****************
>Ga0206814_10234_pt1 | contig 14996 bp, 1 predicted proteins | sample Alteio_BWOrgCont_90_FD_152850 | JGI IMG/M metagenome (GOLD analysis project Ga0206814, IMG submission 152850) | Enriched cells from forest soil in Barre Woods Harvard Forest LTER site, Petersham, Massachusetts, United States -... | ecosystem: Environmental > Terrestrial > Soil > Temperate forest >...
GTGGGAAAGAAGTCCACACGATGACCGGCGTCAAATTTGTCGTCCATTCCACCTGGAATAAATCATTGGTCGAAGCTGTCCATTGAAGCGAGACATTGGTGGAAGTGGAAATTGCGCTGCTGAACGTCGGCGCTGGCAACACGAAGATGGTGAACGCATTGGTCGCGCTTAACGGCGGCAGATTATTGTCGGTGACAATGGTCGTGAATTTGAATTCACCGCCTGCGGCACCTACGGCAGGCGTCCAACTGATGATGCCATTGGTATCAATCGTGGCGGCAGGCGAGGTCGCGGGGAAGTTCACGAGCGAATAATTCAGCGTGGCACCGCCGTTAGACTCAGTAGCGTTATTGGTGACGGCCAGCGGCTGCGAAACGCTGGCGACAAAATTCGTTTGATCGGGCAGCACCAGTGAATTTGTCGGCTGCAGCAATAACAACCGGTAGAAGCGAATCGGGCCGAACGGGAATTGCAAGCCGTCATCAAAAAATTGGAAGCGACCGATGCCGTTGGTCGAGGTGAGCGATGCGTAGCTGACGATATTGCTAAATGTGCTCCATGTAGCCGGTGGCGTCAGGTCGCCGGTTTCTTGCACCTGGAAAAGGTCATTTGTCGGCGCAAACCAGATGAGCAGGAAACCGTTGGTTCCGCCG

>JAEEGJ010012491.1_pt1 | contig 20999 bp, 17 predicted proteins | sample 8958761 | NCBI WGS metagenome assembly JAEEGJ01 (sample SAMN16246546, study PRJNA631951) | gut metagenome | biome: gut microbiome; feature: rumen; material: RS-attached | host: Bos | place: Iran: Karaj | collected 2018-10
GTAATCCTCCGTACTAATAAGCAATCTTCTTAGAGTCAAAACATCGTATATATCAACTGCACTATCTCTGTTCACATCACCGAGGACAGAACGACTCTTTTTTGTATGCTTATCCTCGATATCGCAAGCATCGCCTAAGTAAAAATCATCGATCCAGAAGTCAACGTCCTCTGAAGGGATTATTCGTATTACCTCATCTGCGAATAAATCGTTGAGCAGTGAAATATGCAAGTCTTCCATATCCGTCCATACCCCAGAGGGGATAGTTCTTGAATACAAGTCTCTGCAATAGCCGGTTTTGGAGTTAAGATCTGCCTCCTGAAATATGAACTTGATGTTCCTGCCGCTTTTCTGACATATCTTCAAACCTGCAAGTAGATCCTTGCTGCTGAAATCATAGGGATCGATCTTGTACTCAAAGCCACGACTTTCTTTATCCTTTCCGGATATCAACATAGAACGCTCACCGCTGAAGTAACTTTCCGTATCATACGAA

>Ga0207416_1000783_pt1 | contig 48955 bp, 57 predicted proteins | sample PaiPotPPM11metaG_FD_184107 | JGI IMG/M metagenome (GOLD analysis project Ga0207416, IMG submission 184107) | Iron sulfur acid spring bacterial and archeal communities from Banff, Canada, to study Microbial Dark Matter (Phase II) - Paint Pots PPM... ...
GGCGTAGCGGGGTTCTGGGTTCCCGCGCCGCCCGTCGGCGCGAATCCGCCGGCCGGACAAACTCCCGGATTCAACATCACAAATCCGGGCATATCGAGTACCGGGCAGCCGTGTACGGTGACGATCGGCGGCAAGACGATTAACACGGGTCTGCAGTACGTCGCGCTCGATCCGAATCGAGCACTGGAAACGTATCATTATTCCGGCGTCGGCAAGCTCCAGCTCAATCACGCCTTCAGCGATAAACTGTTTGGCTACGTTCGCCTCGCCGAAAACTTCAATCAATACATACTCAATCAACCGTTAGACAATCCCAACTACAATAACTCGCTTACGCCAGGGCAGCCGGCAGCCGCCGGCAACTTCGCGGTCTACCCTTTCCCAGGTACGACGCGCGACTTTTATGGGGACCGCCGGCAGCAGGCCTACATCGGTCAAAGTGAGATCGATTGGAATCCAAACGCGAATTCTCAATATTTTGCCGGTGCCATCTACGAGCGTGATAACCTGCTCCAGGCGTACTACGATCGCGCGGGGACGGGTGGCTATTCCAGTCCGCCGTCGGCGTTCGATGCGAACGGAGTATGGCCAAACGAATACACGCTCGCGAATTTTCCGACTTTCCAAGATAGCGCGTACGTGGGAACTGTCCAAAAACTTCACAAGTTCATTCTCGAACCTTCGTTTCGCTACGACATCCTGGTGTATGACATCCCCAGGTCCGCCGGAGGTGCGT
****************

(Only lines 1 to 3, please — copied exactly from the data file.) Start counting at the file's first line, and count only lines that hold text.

>Ga0206814_10234_pt1 | contig 14996 bp, 1 predicted proteins | sample Alteio_BWOrgCont_90_FD_152850 | JGI IMG/M metagenome (GOLD analysis project Ga0206814, IMG submission 152850) | Enriched cells from forest soil in Barre Woods Harvard Forest LTER site, Petersham, Massachusetts, United States -... | ecosystem: Environmental > Terrestrial > Soil > Temperate forest >...
GTGGGAAAGAAGTCCACACGATGACCGGCGTCAAATTTGTCGTCCATTCCACCTGGAATAAATCATTGGTCGAAGCTGTCCATTGAAGCGAGACATTGGTGGAAGTGGAAATTGCGCTGCTGAACGTCGGCGCTGGCAACACGAAGATGGTGAACGCATTGGTCGCGCTTAACGGCGGCAGATTATTGTCGGTGACAATGGTCGTGAATTTGAATTCACCGCCTGCGGCACCTACGGCAGGCGTCCAACTGATGATGCCATTGGTATCAATCGTGGCGGCAGGCGAGGTCGCGGGGAAGTTCACGAGCGAATAATTCAGCGTGGCACCGCCGTTAGACTCAGTAGCGTTATTGGTGACGGCCAGCGGCTGCGAAACGCTGGCGACAAAATTCGTTTGATCGGGCAGCACCAGTGAATTTGTCGGCTGCAGCAATAACAACCGGTAGAAGCGAATCGGGCCGAACGGGAATTGCAAGCCGTCATCAAAAAATTGGAAGCGACCGATGCCGTTGGTCGAGGTGAGCGATGCGTAGCTGACGATATTGCTAAATGTGCTCCATGTAGCCGGTGGCGTCAGGTCGCCGGTTTCTTGCACCTGGAAAAGGTCATTTGTCGGCGCAAACCAGATGAGCAGGAAACCGTTGGTTCCGCCG

>JAEEGJ010012491.1_pt1 | contig 20999 bp, 17 predicted proteins | sample 8958761 | NCBI WGS metagenome assembly JAEEGJ01 (sample SAMN16246546, study PRJNA631951) | gut metagenome | biome: gut microbiome; feature: rumen; material: RS-attached | host: Bos | place: Iran: Karaj | collected 2018-10